The Kansas Department of Education is discussing cursive writing and its place in modern classrooms. After conducting a survey, they found that some school districts within the state are spending less time on teaching cursive handwriting as written communication gives way to keyboards and touchscreens.
Teachers say that children enter kindergarten proficient on keyboards and touchscreens and the value of teaching cursive is being called into question. Is cursive writing becoming a quickly-fading art, or should it still be part of an elementary school education?
Most comments on KCTV 5’s Facebook page are very much on the side of teaching cursive writing. Commenters cite being able to read cursive handwriting as a valuable tool, and those of us who know how to write it realize that it’s faster to use as well — which is very handy for note-taking. Others, however, say that it’s quickly losing its relevance and typing is a better skill for young people to have.
I feel that cursive should absolutely be taught. Whether kids are graded on their handwriting or not (I remember my teachers pointing out my cursive flaws as a child), it is a valuable skill to have. I do realize, however, that I rarely write anything by hand any more, and when I do, my hands hurt like crazy because they’re unaccustomed to the task. Being able to type successfully has led to and maintained my ability to “write” quickly for work purposes. I remember when I entered college in 1996, I would hand write my first drafts and then physically cut and paste phrases and paragraphs to edit and tidy things up before going to the computer lab and typing my paper out. That sounds so ridiculous now!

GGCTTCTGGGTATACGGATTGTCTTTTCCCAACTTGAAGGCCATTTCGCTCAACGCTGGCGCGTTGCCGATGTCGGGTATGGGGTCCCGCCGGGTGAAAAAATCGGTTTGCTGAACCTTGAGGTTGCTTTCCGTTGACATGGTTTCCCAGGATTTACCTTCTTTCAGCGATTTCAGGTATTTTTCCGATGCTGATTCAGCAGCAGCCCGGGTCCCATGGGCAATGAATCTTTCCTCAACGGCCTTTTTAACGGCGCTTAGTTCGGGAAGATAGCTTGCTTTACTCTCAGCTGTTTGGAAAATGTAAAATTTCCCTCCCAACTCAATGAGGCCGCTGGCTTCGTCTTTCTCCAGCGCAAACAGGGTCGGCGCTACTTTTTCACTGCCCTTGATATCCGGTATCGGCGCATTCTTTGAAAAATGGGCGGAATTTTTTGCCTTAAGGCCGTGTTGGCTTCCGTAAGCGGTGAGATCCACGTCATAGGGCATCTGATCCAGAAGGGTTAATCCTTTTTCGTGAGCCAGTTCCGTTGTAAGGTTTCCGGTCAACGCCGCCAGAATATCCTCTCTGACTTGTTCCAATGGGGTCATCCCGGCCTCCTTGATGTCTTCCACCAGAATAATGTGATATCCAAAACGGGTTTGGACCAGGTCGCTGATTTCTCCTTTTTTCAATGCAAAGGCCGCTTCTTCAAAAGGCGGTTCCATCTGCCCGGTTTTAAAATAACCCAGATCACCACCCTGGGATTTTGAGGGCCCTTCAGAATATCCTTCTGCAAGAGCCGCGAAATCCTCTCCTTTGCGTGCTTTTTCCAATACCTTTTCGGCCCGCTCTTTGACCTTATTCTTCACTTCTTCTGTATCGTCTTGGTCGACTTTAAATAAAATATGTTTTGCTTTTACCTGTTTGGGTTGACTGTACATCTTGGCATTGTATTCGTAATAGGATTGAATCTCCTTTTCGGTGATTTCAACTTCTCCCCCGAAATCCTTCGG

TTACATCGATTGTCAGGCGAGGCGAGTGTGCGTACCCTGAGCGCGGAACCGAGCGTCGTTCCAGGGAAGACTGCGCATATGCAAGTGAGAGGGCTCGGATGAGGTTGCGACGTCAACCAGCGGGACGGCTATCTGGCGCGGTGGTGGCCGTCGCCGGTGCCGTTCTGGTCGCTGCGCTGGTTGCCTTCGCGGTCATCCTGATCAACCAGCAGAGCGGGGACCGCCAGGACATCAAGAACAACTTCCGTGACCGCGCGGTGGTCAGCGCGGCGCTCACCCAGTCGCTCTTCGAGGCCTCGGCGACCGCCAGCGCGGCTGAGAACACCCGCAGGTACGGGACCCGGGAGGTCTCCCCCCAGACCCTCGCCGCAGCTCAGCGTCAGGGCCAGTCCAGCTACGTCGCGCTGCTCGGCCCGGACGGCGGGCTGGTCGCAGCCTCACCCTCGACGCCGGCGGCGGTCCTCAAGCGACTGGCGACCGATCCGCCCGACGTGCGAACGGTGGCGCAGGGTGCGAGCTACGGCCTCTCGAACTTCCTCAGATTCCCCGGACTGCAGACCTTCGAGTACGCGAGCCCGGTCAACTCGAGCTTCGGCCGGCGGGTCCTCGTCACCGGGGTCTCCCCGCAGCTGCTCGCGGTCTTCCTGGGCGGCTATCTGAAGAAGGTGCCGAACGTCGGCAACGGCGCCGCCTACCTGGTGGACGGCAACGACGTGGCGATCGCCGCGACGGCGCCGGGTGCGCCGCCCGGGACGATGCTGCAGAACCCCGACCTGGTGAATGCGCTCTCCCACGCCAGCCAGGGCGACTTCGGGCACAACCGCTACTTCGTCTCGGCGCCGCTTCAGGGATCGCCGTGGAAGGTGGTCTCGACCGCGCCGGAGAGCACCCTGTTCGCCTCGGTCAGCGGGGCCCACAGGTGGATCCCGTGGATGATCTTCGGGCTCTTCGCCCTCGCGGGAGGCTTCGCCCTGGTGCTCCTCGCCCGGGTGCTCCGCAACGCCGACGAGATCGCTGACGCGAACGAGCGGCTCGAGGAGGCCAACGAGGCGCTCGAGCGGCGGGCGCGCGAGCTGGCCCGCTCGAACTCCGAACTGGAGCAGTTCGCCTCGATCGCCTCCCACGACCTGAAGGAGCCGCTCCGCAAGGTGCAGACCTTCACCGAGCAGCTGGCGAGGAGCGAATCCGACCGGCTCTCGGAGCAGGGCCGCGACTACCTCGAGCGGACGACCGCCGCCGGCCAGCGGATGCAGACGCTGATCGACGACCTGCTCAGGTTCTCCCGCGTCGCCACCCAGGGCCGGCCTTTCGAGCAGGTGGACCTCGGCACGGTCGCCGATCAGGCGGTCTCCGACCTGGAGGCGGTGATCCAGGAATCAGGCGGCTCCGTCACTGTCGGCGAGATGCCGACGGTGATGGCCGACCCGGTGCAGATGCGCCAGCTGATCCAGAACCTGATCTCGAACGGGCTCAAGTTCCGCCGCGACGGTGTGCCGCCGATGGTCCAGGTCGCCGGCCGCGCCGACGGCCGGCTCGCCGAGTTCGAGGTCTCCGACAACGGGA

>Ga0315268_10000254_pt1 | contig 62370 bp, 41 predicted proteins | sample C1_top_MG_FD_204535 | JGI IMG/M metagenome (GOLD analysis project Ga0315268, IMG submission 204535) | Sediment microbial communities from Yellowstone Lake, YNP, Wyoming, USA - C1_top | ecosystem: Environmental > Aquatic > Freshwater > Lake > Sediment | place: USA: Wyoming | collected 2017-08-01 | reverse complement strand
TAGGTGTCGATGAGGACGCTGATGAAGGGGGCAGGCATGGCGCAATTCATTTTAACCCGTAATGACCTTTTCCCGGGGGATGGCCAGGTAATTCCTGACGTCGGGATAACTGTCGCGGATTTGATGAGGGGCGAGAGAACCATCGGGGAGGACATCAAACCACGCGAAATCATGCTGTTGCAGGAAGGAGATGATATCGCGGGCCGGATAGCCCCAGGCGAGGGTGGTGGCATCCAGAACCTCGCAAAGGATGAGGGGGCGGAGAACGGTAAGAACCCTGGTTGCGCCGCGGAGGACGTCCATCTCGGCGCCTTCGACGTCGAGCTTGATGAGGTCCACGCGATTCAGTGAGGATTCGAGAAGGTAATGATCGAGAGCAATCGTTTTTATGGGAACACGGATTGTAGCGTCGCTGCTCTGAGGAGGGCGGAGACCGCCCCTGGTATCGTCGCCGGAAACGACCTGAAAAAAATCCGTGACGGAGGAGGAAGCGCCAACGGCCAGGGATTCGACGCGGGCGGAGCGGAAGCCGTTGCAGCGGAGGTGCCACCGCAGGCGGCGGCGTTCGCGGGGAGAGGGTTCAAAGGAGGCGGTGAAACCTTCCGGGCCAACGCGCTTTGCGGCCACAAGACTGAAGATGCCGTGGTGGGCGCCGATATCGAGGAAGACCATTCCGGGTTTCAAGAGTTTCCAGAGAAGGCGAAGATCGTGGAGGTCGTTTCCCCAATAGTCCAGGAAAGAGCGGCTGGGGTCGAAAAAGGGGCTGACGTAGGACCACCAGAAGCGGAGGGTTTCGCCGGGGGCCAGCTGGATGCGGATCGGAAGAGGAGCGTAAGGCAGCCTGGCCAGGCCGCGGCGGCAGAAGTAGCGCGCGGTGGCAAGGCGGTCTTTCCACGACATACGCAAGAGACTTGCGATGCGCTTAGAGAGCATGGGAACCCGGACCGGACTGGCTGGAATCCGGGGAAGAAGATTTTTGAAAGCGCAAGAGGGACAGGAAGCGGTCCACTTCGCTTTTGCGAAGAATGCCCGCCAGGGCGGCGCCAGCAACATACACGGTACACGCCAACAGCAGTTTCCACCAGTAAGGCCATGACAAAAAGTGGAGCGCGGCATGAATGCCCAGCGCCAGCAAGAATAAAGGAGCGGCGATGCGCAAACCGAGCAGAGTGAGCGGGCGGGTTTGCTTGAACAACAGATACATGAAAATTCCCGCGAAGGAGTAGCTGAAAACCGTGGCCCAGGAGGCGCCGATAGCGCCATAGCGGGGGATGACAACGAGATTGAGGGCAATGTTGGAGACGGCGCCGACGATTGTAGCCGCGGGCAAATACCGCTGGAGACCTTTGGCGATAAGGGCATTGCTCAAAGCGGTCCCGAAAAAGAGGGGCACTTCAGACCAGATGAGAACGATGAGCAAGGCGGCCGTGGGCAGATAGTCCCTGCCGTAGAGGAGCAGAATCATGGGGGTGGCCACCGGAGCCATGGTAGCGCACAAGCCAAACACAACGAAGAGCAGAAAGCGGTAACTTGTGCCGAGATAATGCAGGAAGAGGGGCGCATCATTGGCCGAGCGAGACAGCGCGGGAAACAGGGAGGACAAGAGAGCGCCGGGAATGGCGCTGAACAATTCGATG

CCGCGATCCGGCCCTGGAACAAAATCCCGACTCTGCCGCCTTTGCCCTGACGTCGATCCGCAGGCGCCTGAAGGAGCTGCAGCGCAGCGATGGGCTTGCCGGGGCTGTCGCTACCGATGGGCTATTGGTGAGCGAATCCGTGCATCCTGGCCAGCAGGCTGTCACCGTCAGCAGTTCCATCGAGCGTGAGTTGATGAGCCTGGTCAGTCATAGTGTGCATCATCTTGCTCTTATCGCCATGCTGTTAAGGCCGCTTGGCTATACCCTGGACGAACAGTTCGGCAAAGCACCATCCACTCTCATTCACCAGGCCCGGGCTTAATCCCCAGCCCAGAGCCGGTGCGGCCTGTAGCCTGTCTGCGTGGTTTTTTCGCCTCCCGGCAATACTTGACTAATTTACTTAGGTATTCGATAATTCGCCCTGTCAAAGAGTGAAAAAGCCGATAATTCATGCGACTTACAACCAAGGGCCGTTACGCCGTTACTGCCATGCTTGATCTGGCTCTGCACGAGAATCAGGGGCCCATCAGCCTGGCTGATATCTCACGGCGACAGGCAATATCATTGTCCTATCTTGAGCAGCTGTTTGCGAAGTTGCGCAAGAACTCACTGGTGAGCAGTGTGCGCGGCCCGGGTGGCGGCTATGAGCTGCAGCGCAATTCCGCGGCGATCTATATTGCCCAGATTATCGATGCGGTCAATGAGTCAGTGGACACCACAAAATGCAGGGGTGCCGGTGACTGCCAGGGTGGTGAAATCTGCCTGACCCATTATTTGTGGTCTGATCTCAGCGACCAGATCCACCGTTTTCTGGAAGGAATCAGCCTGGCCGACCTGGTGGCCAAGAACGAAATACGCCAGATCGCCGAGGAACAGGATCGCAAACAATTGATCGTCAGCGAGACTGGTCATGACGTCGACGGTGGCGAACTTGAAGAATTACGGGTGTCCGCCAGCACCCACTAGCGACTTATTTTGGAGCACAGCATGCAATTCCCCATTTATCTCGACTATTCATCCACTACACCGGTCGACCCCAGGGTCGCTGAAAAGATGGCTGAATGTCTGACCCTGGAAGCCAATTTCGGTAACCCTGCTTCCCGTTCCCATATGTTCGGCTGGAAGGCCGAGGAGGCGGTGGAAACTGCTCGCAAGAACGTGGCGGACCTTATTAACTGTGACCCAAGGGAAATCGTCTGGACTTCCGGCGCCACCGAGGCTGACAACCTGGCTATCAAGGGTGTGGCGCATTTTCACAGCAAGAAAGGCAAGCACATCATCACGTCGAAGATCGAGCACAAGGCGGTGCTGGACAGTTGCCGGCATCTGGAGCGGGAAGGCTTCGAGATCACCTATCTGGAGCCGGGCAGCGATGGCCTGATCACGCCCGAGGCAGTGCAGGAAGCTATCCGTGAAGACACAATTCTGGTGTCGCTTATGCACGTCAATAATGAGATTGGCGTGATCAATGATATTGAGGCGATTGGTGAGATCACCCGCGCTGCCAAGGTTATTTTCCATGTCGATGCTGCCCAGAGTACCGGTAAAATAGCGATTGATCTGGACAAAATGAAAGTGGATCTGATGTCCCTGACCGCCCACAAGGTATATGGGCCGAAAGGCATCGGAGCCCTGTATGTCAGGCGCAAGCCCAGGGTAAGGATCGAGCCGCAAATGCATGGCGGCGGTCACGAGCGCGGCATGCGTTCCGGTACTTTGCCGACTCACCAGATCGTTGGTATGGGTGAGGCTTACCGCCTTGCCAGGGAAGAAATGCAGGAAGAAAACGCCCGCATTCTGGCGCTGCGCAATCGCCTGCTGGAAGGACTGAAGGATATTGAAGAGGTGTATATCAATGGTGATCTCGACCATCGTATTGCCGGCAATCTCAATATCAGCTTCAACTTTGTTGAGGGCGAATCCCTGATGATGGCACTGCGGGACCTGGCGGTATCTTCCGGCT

I think that both handwriting skills and computer skills should be taught and encouraged from a young age. Teaching cursive writing will not take away from a child being able to operate a computer or a tablet, but it may become a skill she falls back on in the future. Building that foundation continues to be important. I don’t feel handwriting is comparable to math skills (several commenters asked why should we continue to teach math when kids can use calculators?) but I do think it belongs in elementary classrooms.